Kayaking experience brings back cherished memories for 87-year-old woman
ALLAGASH - It's not every day a great-great-grandmother who can no longer walk has the opportunity to kayak for the first time in her life. However, Ida Begin, an Allagash native and current resident of Forest Hill Manor, did just that on Sunday, Aug. 3, along with her granddaughters Angelina Dubourg and Candy Hafford.
"She was taking me out for a day, my granddaughter. She asked, 'Grandma what do you want to do?' When I told her I wanted to go kayaking she said 'you want to do what?' Here I am in a wheelchair; I don't walk. I'm gonna be 88-years-old. The kids, all the kids, my little great-granddaughters go kayaking and I thought, you know that must be fun. So my granddaughter said, 'if you think that's what you want to do we'll make it happen,'" said Begin.
And they did make it happen.
"I called my cousin Candy and told her it was time to make a memory. I said we are putting Grammy in a kayak," Dubourg said.
Dubourg's fiance, Tyler McBreairty, assisted the ladies by loading the kayaks.
"We put the kayak on the ground next to the truck and lifted [Begin] from the truck into the kayak. Then we slid her down the bank and into the water. She even did good paddling, her upper body strength was pretty good from using her arms with her wheelchair," said Dubourg.
Begin's granddaughters floated along either side of her throughout the trip, which lasted approximately 45 minutes.
Begin said the experience was not frightening; but was one of nostalgic wonderment.
"I'm not afraid of the water. I always spent a lot of time in the water. I grew up where the mouth of the Little Black River empties into the St. John River. I used to go canoeing with my dad when I was young. I remember my father putting me on a canoe and remember him motoring up the river with me in that canoe and here I am with these granddaughters," she said.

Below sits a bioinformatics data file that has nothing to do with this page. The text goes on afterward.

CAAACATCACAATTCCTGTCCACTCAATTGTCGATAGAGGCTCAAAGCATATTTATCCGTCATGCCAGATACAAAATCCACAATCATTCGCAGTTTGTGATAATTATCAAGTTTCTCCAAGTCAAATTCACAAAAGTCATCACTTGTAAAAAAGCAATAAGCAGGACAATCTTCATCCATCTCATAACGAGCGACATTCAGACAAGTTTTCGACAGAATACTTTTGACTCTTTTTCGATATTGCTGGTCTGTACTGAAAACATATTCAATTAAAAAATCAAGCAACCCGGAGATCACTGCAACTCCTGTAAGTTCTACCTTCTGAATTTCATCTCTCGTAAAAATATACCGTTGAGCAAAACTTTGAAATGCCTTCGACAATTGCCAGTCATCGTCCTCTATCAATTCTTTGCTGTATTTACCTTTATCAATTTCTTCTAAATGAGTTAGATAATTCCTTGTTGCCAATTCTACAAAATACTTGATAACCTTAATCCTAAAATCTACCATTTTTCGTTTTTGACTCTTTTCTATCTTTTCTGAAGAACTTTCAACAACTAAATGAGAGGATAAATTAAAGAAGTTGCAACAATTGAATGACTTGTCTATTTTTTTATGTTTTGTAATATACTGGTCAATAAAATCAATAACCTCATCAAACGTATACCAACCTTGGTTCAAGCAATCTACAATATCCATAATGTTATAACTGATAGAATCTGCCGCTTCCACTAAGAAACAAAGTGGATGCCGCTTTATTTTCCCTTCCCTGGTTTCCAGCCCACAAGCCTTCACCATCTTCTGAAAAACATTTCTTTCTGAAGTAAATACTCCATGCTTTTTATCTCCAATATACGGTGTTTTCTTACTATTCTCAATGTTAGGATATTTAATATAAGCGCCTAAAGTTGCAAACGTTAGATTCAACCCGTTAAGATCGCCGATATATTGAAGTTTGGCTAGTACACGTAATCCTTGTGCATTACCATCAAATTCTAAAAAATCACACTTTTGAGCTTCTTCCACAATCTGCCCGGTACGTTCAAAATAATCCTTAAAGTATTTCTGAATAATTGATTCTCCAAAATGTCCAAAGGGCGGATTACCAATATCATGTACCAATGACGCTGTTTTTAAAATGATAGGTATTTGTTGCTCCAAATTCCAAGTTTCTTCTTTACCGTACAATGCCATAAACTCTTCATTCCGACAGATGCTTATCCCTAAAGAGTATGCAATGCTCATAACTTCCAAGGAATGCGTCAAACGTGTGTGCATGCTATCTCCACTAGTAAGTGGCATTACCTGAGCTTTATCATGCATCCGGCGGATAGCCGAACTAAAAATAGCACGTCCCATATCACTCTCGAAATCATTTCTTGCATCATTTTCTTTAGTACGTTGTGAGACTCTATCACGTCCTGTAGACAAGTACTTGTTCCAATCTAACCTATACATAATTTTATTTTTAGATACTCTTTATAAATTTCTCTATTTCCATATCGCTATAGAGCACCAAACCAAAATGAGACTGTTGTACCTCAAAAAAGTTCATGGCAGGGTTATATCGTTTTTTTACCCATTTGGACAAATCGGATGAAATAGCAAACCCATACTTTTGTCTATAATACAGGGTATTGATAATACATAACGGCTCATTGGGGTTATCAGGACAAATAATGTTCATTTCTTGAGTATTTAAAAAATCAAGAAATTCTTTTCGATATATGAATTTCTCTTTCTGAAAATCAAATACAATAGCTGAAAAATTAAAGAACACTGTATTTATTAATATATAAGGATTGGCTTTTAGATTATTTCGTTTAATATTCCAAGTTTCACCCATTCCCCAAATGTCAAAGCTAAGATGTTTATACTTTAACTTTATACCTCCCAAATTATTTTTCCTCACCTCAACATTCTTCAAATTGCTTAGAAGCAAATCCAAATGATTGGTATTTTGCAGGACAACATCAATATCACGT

Begin's parents, Thomas McBreairty and Eunice Kelly, emigrated from Ireland to Canada to a place called Kelly's landing and then came to the United States, according to Begin.
"I asked my dad, 'how come out of all the places in the big United States, you picked this little corner of the Earth?' It was for lumbering. At that time they came to cut the virgin Pine for the tall, tall timbers. The logs were floated in the St. John River down to the Bay of Fundy and shipped to England for the tall masts for the ship building in England," Begin said.
Begin eventually did get to see other parts of the world—ones that are not tucked quite so far into little corners.
She lived in San Francisco for a few years and traveled to Bermuda. She settled down in Connecticut for much of her adult life when she married her husband, Ben Begin, who was a resident there. Begin worked as a hotel food and beverage manager and earned a degree in accounting once her children were grown. When her husband died at age 58, she decided to return to the Allagash.
"My father left me a piece of property on the farm there. I made a home there back on the same property I grew up on. I came back home," she said.
The kayaking trip brought her home once again. The ladies kayaked down the Little Black River past the Little Black River bridge to the St. John Bridge and came ashore at the ferry landing at the St. John River.
"When we came up past the old homestead, there used to be a path that went to the school from my home. We used to run up the path to that school. When we passed that spot where the old homestead was, it was quite a thrill. I never, ever, dreamed I'd be back on that Little Black River again in my life," she said.
A photo of Begin's kayaking trip on the Little Black River hangs on the wall of her residence at Forest Hill Manor.
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